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‘New Normal’ For Health Care: Less Income?

May 13, 2013
Written by: , Filed in: Practice Management
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Remember a couple of weeks ago, when we mentioned that Medscape’s annual Physician Compensation Report found radiologists’ income bouncing up nicely in 2012?

Enjoy it while you can.

Spending on health care has been slowing. And signs increasingly indicate that health care, like so many sectors of the economy after the Great Recession, will have to adjust to a “new normal” that involves less money.

The authors of a new report from the Robert Wood Johnson Foundation suspect so. The report concludes:

A modest economic recovery and increasingly cost-conscious payers may therefore place continued pressure on providers to find ways to operate more efficiently.

Translation: you’ll probably be paid less.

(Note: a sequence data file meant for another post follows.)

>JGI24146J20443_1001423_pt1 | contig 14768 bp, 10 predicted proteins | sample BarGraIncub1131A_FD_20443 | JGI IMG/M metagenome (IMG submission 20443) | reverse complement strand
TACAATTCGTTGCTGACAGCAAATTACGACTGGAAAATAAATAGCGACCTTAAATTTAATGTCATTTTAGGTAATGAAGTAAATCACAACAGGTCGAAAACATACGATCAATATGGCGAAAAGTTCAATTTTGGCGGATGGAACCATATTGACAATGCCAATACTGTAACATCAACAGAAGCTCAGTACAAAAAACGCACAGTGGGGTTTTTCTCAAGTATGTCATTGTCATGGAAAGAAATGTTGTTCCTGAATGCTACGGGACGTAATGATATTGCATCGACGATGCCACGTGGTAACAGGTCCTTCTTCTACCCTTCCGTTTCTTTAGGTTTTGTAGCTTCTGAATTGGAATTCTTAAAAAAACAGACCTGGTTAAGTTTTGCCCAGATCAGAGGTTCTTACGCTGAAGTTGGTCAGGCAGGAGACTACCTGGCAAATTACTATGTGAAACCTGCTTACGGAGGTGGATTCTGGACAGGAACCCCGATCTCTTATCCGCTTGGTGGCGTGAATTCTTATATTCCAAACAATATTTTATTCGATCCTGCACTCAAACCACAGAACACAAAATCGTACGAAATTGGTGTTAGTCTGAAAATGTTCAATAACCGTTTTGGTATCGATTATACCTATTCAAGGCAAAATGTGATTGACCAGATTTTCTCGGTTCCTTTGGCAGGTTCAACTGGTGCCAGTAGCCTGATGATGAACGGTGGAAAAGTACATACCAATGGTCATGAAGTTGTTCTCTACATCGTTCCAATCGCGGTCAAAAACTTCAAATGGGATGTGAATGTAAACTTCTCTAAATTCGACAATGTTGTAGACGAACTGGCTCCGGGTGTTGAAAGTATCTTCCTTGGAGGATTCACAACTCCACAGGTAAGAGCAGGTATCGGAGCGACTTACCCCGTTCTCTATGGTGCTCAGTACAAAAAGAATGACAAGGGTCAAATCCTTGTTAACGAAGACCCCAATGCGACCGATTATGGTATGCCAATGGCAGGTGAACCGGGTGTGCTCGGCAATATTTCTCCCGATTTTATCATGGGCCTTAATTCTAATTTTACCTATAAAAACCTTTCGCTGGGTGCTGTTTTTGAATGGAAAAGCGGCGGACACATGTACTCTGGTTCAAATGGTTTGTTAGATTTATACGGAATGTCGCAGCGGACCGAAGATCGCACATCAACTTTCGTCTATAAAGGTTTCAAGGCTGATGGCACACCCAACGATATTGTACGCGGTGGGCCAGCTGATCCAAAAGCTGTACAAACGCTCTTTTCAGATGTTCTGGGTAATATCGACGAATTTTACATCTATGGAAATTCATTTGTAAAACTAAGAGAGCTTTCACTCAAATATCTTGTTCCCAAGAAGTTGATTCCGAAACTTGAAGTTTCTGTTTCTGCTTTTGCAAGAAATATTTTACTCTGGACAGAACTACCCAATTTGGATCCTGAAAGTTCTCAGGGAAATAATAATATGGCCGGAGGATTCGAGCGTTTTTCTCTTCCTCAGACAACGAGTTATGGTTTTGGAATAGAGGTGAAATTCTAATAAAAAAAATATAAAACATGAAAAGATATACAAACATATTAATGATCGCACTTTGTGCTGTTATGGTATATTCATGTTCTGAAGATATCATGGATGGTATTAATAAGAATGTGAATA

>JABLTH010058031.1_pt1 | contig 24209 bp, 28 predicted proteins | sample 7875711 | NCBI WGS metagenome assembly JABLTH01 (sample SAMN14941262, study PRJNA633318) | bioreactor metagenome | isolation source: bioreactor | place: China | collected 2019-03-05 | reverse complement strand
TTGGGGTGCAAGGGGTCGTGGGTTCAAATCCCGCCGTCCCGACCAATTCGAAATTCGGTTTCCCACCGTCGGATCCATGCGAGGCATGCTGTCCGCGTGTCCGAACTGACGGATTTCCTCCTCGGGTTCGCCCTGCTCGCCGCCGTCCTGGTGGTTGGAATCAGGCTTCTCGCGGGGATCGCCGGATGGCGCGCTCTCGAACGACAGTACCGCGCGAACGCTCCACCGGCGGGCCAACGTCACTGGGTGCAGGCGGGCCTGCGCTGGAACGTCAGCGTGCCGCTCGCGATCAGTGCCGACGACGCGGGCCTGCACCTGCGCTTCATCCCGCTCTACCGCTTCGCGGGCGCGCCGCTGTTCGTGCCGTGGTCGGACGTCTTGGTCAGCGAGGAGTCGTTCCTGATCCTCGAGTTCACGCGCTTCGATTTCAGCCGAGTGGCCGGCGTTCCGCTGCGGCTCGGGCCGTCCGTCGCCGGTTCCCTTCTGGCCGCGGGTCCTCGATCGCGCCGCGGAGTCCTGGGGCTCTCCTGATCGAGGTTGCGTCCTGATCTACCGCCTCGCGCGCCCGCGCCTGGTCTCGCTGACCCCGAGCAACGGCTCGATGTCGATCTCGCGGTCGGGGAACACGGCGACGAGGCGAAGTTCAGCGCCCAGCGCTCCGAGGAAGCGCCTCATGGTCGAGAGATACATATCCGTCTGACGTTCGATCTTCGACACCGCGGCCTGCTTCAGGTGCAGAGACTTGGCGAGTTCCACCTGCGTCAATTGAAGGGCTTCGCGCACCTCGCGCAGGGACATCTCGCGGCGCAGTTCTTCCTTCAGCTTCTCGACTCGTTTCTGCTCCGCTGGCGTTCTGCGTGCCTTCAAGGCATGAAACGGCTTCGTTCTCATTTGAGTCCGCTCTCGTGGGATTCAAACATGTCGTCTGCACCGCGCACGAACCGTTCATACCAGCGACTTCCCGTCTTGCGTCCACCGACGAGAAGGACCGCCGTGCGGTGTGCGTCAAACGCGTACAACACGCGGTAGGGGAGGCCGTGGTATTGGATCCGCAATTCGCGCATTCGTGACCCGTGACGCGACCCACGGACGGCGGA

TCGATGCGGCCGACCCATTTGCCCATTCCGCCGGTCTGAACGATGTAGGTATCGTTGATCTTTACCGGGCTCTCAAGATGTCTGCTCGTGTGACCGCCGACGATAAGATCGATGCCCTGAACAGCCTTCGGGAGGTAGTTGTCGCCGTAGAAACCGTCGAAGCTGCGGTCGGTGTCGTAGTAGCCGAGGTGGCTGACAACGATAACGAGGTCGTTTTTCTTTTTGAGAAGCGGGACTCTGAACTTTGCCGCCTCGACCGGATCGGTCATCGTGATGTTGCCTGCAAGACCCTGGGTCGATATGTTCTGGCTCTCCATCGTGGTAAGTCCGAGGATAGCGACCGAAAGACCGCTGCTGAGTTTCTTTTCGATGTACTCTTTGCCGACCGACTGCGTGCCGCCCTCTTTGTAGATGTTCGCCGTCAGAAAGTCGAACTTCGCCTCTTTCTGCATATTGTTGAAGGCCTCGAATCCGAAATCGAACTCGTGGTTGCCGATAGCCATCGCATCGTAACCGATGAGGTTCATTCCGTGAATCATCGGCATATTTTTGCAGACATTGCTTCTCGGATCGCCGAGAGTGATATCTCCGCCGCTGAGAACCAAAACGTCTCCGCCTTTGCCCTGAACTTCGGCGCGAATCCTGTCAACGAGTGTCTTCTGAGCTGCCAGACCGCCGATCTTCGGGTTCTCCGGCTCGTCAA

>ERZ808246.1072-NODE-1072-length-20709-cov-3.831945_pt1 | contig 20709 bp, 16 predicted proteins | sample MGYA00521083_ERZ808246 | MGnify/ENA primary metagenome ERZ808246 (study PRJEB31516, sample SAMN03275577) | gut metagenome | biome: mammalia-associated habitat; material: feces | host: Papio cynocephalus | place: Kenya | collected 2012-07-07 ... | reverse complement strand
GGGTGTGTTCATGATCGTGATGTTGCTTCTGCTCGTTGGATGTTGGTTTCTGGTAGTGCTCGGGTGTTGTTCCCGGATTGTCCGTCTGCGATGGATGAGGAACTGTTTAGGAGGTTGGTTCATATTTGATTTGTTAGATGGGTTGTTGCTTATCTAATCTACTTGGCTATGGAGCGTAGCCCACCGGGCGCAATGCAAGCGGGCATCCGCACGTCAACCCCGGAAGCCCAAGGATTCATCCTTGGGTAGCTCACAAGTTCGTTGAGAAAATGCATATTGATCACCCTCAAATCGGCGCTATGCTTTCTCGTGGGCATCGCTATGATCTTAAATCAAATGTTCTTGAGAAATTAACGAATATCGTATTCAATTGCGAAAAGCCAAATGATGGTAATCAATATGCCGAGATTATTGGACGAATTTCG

John Holahan, PhD, and Stacey McMorrow, PhD, of the Urban Institute wrote the report. Dr. Holahan directs the institute’s Health Policy Center, and Dr. McMorrow is a researcher at the center. The institute itself, founded in 1968 by the Lyndon Johnson administration, is a center-left think tank based in Washington.

The report suggests that the health care spending slowdown originated in two fundamental changes that predated the recession: a general decline in real personal income since 2000 and a shift in health insurance coverage from private, employer-sponsored plans to lower-paying Medicaid and Medicare.

And that doesn’t take into account the changes that the Affordable Care Act will bring. Nobody can definitively predict their scope or impact, but most experts, including Drs. Holahan and McMorrow, think the ACA’s effects will continue the downward pressure on reimbursements. “The ACA is already tightening Medicare payments to hospitals and other providers,” the report notes.

In an interview with DOTmed News, Dr. Holahan summarized the report thus:

“People have less money to spend on health care, and the insurance arrangements are not as comprehensive and rich as they were before. So it all affects their ability to pay, and the health community has to respond to that.”

Related seminar: UCSF Radiology Review: COMPREHENSIVE IMAGING

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